The Forest of Bowland is a confusing place for dog walkers. Some parts of the fells are completely off limits to dogs, even on leads, whilst others welcome dogs and their owners provided of course they follow the rules which apply to that area of Access Land.
Our last visit to Parlick was New Years Day 2009. On that icy cold day I was somewhat frustrated that such a large area of land was off limits to me and my dog, including the summit of Fairsnape. Largely because of that, and the slightly longer journey time, we tend to visit the West Pennines instead.
One of our fellow tweeters, Mark Sutcliffe from Lakeland Walker Magazine (www.lakeland-walker.com) recommended a return visit a few weeks ago. We had planned to go the following day but atrocious weather resulted in a postponement, until today.
After dropping my better half at work we drove through Chipping to the parking spaces at Fell Foot, just below Parlick. The weather wasn't too bad so we enjoyed some fine views over towards the coast as we rose steeply to the boundary fence which divides the Wolf Fell and Fairsnape Access Areas. Dogs are not allowed to cross the boundary so, keeping to the east side, we followed the path towards the summit of Fairsnape.
Unfortunately our fine views were soon lost to swirling mist but undeterred we continued upwards, through assorted snowdrifts and peat bogs, until we reached the point where the boundaries of Fairsnape, Wolf Fell and Brown Berry Plain meet.
From here we began our descent across the peat before joining a good path that led across to Saddle Fell, yet another area of Access Land where although dogs are allowed, they must be on the lead between March and December. Below the cloud, we enjoyed fine views once again, marvelling at the variety of landscapes, plantations, small lakes and farmland, carved out of the hillside below us.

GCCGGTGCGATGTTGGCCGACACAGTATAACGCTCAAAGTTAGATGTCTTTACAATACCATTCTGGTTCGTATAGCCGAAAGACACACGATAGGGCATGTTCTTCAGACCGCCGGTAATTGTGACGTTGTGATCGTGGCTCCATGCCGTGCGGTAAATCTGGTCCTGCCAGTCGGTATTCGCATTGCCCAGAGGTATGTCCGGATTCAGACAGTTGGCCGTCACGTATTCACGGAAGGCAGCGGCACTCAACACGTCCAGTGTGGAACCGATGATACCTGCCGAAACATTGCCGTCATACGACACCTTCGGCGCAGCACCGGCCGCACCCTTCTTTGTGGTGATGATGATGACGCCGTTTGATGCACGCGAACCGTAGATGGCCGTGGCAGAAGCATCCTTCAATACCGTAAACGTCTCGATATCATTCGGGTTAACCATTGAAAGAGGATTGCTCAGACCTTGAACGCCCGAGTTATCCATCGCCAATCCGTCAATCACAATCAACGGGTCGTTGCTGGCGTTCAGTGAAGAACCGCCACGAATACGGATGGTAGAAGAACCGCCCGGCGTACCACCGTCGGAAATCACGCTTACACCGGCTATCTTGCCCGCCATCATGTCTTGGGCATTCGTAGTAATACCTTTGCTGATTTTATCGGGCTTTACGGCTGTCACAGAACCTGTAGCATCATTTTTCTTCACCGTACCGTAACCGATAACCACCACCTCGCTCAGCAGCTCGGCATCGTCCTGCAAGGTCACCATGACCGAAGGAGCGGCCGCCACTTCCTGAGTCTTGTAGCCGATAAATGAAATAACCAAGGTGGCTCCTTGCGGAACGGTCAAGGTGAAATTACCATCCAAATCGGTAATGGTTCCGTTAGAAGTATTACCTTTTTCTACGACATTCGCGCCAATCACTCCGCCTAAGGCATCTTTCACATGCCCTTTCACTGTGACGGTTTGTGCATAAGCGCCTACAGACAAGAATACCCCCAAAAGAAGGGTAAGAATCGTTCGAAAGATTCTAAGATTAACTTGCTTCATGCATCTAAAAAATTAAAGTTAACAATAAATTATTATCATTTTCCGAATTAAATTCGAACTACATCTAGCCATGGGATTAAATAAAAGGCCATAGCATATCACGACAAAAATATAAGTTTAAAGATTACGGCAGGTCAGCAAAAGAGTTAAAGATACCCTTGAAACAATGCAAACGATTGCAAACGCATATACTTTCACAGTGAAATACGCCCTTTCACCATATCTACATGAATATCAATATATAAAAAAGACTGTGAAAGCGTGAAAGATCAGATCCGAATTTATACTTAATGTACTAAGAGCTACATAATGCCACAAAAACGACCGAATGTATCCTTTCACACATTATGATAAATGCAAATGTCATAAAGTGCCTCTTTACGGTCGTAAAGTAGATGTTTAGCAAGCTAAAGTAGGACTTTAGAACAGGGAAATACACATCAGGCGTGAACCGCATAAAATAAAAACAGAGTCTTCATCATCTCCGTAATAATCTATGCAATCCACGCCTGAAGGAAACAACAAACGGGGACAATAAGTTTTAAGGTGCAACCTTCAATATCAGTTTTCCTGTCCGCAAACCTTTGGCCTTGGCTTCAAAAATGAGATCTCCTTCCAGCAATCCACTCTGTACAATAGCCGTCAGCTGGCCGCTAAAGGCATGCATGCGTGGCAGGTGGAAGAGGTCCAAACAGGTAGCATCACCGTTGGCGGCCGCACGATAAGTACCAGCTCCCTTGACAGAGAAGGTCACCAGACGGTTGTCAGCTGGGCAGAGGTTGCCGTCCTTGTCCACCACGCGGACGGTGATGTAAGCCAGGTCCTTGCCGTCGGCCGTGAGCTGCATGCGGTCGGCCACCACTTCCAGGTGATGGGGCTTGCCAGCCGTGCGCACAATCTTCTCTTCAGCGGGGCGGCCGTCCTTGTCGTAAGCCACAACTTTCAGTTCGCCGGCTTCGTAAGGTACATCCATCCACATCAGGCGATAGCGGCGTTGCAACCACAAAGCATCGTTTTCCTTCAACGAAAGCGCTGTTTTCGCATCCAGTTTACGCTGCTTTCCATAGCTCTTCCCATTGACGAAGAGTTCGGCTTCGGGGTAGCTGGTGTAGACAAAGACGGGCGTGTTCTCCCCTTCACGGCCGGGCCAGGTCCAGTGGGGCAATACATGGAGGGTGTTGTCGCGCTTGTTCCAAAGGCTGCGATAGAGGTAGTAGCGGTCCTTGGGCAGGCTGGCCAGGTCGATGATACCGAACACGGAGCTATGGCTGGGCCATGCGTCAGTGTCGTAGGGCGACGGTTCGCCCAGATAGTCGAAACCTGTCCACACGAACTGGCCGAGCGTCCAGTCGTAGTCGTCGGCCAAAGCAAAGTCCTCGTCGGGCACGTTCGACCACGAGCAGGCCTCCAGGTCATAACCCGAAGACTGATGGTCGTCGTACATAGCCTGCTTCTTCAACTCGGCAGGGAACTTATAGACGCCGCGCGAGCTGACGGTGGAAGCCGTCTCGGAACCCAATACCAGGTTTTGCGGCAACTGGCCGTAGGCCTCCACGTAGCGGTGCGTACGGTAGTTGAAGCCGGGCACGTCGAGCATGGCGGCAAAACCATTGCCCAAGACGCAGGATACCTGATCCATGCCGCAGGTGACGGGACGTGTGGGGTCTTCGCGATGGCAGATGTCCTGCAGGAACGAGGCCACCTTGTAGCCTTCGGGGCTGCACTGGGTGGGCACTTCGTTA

On reaching Saddle End Farm we struggled over numerous awkward stiles and mud baths towards Wolfen Hall where we we greeted by a friendly farmer who thanked us for having the dog on a lead.
On the final stretch I reflected on my previous attitude to the dog ban on Fairsnape. Throughout our route we encountered many pheasants and the estate is very clearly focused on shooting. Whilst shooting has never appealed to me I can see that rampaging dogs are a threat to nesting birds. Personally though, I still think that a complete ban is unnecessary. With a dogs on leads policy I'd like to think that dog owners and the shooting fraternity could both enjoy what is a wonderful part of Lancashire. I'm greatf for the more tolerant approach taken in the areas we walked today.
It can be a bit tricky to navigate the Natural England website to get up to date Access maps showing the various restrictions on dogs so I included a photo below.
All in all a good walk in a great part of Lancashire. I mustn't leave it so long before we return again.